The film also has some wonderful science-fictional ideas relating to time and space and being a big Doctor Who fan I almost got my head around them; sort of.  Such concepts will of course solidify on further viewings once the blood in my buttocks begins to re-circulate. Did I say it was a very long film?

Yes. Yes you did. So, Paul, what didn’t you like about the film?

Well, I think there is an Alfred Hitchcock quote – which I’m paraphrasing now – where the Master said “if the audience is thinking too much they’re not feeling.” Something like that.

Oh, that’s clever. Using another director’s words to critique another.

Yeah – it is. And my main problem with the film was that I was so busy trying to get my head around the plethora of concepts in the screenplay that I didn’t feel ANYTHING for the characters.  I would have been happy with the film on a visual and poetic level if ALL the dialogue had been removed and emotion allowed to arrive between the spaces. But by over-reaching it dragged the whole film itself into a black hole of incomprehension.

To me the best science fiction marries concept with emotion.  Some of the acting was fantastic notably from McConaughey but – like the superior Inception (2010) – many of the characters are reduced to mere expositional tools – Anne Hathaway’s Brand being an example of this.  Inception worked better because it was grounded in the heist movie genre where Interstellar is all over the shop from: disaster-movie-to-space-opera-to-thriller-to-art-cinema-genres.

There were numerous plot-holes throughout beginning with the awful first act which set up the characters badly and then ran with poor characterisation throughout the film. Many of the cast, notably Jessica Chastain, Casey Affleck and Matt Damon, were given a bit to do but far too late in the narrative.  And the speed with which concepts are thrown at us in the last 40 minutes are just damn confusing.

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What did you think of the film overall?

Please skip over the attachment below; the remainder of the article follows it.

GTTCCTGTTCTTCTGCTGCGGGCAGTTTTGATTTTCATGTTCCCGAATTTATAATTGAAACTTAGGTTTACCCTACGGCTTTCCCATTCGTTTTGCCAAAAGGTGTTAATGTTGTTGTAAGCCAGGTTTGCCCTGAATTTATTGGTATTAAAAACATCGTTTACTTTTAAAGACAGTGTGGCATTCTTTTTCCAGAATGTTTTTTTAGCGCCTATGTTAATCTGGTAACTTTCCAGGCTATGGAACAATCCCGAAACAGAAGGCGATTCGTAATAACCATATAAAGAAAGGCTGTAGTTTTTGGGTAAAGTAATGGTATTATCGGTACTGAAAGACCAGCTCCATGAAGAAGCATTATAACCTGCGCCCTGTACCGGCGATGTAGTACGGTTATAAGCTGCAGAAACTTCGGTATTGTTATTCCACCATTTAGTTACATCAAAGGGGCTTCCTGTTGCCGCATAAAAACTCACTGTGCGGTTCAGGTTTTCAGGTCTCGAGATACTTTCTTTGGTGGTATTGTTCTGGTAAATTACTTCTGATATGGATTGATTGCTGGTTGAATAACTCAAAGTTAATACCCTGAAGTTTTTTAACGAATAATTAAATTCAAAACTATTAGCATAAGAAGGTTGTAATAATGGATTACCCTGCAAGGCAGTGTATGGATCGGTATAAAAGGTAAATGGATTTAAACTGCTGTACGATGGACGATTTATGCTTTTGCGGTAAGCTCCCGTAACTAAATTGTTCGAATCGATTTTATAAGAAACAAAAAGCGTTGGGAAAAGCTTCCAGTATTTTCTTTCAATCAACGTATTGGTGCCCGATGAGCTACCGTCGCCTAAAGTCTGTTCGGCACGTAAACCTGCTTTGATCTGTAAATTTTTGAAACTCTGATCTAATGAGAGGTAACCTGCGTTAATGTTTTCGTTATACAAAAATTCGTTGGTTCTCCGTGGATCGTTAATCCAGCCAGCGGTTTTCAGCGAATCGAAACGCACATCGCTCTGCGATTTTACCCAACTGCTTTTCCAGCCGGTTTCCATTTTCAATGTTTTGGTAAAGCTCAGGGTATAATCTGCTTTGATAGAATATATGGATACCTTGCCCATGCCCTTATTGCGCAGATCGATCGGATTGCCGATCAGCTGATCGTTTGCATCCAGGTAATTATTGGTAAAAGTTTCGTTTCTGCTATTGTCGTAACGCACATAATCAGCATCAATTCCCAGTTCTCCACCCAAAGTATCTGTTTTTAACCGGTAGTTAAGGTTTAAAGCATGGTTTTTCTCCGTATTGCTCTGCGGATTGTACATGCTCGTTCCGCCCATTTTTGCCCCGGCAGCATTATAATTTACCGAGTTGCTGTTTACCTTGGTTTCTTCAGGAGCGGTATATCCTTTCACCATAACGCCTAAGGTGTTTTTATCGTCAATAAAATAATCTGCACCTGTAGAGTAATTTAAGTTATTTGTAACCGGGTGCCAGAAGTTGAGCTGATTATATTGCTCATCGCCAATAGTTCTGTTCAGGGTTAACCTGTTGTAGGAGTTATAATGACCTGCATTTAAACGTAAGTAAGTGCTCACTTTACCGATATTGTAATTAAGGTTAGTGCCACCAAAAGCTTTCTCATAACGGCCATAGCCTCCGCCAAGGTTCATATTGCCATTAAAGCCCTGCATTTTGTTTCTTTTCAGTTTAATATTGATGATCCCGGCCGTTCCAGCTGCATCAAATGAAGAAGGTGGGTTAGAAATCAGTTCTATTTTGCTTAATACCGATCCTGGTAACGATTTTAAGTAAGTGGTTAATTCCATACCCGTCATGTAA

Watching Christopher Nolan’s over-expensive and humourless folly was like eating your favourite cake for 3 hours on a rollercoaster. I loved it – then I hated it – then I loved it – then I hated it – then I felt horrifically sick and wanted to get off. By the end – like life itself – I wondered whether it was all worth it.

It felt like a big-budget apology to his family for perhaps being an absent father. Perhaps it’s a film to watch with the sound off and classical music on; although I did enjoy Hans Zimmer’s score .  Yet, the over-loaded plot-lines and weak-movie dialogue ruined the stunning visuals and action set-pieces for me.  Indeed, I watched Nightcrawler (2014) on the same night and that took a simple premise with one major character and rinsed that idea for all the suspense and drama it could.

Nolan has made some great films with clever ideas such as:  Memento (2000), The Prestige (2006) and aforementioned Inception (2010) which retain their emotional impact while delivering some mind-bending concepts. Moreover, he breathed life into the Batman franchise with his brilliant take on the Caped Crusader. However, Interstellar is a fail for me. It’s a magnificent looking jigsaw but if the maker doesn’t give you all the pieces, or the bits you do have don’t seem to fit properly; all you’re left doing is banging the table in frustration.

Who do you think you are slagging off one of the great filmmaker’s of our time?

I am no one. I work in a Scrap Metal Yard. But I paid my £11 entry fee and thus feel like I am entitled to an opinion. My feeling after watching Interstellar – and following his involvement in the dire Man of Steel (2013) – is that Nolan the  director should sack Nolan the screenwriter.  Perhaps he’s spread himself too thin producing and directing several big budget films in a short period of time?  Nonetheless there is no doubt Nolan is a genius filmmaker creating marvellous blockbusters-with-brains. But, as a storyteller he is losing the plots somewhat and in danger of disappearing up his own black hole.